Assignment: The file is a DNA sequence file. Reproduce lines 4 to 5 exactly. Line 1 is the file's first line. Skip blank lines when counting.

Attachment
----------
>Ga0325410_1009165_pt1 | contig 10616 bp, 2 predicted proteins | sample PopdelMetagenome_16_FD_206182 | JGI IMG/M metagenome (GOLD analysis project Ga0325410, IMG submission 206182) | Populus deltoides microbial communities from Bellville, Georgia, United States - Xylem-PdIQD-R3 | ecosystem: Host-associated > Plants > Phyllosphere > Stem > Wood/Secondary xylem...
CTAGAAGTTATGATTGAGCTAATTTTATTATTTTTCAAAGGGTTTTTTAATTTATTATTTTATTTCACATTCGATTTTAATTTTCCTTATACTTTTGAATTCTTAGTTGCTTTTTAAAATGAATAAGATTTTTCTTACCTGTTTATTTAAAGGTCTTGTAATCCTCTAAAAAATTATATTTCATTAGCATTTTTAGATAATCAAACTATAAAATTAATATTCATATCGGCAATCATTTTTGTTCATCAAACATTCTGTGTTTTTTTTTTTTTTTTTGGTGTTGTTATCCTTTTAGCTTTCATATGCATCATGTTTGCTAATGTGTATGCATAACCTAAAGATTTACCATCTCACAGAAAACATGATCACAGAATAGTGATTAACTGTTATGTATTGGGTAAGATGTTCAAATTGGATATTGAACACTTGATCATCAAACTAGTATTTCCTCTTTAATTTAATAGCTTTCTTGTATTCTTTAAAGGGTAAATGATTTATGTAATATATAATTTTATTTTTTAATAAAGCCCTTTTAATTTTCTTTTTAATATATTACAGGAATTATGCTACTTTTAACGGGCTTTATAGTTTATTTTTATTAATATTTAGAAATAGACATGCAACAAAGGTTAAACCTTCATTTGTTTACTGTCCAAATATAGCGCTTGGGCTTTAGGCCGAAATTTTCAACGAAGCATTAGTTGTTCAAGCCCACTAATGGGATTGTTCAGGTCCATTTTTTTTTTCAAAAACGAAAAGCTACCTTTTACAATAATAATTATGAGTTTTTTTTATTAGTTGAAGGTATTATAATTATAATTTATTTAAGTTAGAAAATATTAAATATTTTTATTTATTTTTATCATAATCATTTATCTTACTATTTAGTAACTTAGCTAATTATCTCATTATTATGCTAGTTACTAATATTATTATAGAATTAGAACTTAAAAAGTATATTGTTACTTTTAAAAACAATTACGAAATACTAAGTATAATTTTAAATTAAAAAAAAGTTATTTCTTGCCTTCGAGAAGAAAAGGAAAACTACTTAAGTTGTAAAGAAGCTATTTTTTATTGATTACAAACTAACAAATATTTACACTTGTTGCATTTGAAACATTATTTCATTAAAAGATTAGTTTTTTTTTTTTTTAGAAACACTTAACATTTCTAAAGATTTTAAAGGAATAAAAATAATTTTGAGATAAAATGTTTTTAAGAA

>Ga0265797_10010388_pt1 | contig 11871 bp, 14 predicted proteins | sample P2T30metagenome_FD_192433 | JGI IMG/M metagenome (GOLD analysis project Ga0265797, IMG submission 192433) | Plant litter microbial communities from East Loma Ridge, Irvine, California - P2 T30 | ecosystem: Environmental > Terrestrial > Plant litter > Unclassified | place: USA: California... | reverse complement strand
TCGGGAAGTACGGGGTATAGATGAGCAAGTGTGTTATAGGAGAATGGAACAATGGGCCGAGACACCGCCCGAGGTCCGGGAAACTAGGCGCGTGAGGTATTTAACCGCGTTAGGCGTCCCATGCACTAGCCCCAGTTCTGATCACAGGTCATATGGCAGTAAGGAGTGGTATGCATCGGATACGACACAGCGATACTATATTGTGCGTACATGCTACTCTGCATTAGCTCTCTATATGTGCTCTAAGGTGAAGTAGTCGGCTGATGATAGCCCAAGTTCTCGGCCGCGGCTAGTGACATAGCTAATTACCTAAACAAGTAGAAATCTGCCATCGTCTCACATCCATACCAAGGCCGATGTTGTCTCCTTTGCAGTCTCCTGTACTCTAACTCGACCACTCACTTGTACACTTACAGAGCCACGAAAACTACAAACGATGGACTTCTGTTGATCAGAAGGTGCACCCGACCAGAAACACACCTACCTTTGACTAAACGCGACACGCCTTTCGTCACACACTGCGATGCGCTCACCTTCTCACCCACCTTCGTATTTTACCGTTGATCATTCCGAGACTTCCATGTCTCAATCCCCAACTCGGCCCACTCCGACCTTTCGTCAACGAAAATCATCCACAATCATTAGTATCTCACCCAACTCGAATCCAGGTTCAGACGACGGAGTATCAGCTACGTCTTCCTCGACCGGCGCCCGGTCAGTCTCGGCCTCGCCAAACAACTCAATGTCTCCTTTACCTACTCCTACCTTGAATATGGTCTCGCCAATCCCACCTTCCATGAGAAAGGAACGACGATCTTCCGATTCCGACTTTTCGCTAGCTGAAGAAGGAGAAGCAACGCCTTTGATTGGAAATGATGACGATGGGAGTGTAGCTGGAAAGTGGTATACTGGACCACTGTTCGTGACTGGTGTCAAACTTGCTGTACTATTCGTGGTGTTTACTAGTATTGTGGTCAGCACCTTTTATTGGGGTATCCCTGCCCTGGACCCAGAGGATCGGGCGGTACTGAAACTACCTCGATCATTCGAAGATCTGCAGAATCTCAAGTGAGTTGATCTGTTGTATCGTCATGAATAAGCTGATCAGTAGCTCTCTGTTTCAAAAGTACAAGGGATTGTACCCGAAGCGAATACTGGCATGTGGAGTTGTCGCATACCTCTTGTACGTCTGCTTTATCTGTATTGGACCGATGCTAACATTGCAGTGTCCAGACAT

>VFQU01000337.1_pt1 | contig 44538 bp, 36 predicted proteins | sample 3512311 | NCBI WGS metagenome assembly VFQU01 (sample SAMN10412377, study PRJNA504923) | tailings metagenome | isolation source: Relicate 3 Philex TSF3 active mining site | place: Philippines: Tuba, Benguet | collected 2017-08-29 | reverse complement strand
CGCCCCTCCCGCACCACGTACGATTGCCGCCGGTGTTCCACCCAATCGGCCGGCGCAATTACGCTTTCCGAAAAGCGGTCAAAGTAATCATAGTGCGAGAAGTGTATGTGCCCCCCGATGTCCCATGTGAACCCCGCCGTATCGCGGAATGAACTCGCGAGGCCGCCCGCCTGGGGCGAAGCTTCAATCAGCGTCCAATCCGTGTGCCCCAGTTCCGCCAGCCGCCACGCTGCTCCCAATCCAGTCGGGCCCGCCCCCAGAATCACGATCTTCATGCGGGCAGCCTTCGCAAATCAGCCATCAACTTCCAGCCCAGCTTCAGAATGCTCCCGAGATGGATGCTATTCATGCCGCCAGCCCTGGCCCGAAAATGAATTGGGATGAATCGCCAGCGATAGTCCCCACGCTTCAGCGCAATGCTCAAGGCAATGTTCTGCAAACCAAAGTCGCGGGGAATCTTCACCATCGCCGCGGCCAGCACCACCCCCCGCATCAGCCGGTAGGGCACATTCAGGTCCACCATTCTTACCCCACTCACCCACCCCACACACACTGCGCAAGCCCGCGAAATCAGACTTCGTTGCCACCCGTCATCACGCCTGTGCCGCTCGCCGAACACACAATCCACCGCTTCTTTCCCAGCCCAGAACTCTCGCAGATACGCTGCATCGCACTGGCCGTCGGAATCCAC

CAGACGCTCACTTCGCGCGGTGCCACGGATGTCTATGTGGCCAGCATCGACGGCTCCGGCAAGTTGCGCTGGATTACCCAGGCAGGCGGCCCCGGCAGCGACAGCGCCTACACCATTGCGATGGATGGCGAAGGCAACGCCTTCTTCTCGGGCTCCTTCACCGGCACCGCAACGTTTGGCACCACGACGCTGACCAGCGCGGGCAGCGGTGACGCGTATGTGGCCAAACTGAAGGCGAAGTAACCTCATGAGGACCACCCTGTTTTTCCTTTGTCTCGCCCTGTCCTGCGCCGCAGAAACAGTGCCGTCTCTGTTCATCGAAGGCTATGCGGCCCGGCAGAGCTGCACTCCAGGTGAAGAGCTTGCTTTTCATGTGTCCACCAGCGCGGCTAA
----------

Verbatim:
TCGGGAAGTACGGGGTATAGATGAGCAAGTGTGTTATAGGAGAATGGAACAATGGGCCGAGACACCGCCCGAGGTCCGGGAAACTAGGCGCGTGAGGTATTTAACCGCGTTAGGCGTCCCATGCACTAGCCCCAGTTCTGATCACAGGTCATATGGCAGTAAGGAGTGGTATGCATCGGATACGACACAGCGATACTATATTGTGCGTACATGCTACTCTGCATTAGCTCTCTATATGTGCTCTAAGGTGAAGTAGTCGGCTGATGATAGCCCAAGTTCTCGGCCGCGGCTAGTGACATAGCTAATTACCTAAACAAGTAGAAATCTGCCATCGTCTCACATCCATACCAAGGCCGATGTTGTCTCCTTTGCAGTCTCCTGTACTCTAACTCGACCACTCACTTGTACACTTACAGAGCCACGAAAACTACAAACGATGGACTTCTGTTGATCAGAAGGTGCACCCGACCAGAAACACACCTACCTTTGACTAAACGCGACACGCCTTTCGTCACACACTGCGATGCGCTCACCTTCTCACCCACCTTCGTATTTTACCGTTGATCATTCCGAGACTTCCATGTCTCAATCCCCAACTCGGCCCACTCCGACCTTTCGTCAACGAAAATCATCCACAATCATTAGTATCTCACCCAACTCGAATCCAGGTTCAGACGACGGAGTATCAGCTACGTCTTCCTCGACCGGCGCCCGGTCAGTCTCGGCCTCGCCAAACAACTCAATGTCTCCTTTACCTACTCCTACCTTGAATATGGTCTCGCCAATCCCACCTTCCATGAGAAAGGAACGACGATCTTCCGATTCCGACTTTTCGCTAGCTGAAGAAGGAGAAGCAACGCCTTTGATTGGAAATGATGACGATGGGAGTGTAGCTGGAAAGTGGTATACTGGACCACTGTTCGTGACTGGTGTCAAACTTGCTGTACTATTCGTGGTGTTTACTAGTATTGTGGTCAGCACCTTTTATTGGGGTATCCCTGCCCTGGACCCAGAGGATCGGGCGGTACTGAAACTACCTCGATCATTCGAAGATCTGCAGAATCTCAAGTGAGTTGATCTGTTGTATCGTCATGAATAAGCTGATCAGTAGCTCTCTGTTTCAAAAGTACAAGGGATTGTACCCGAAGCGAATACTGGCATGTGGAGTTGTCGCATACCTCTTGTACGTCTGCTTTATCTGTATTGGACCGATGCTAACATTGCAGTGTCCAGACAT

>VFQU01000337.1_pt1 | contig 44538 bp, 36 predicted proteins | sample 3512311 | NCBI WGS metagenome assembly VFQU01 (sample SAMN10412377, study PRJNA504923) | tailings metagenome | isolation source: Relicate 3 Philex TSF3 active mining site | place: Philippines: Tuba, Benguet | collected 2017-08-29 | reverse complement strand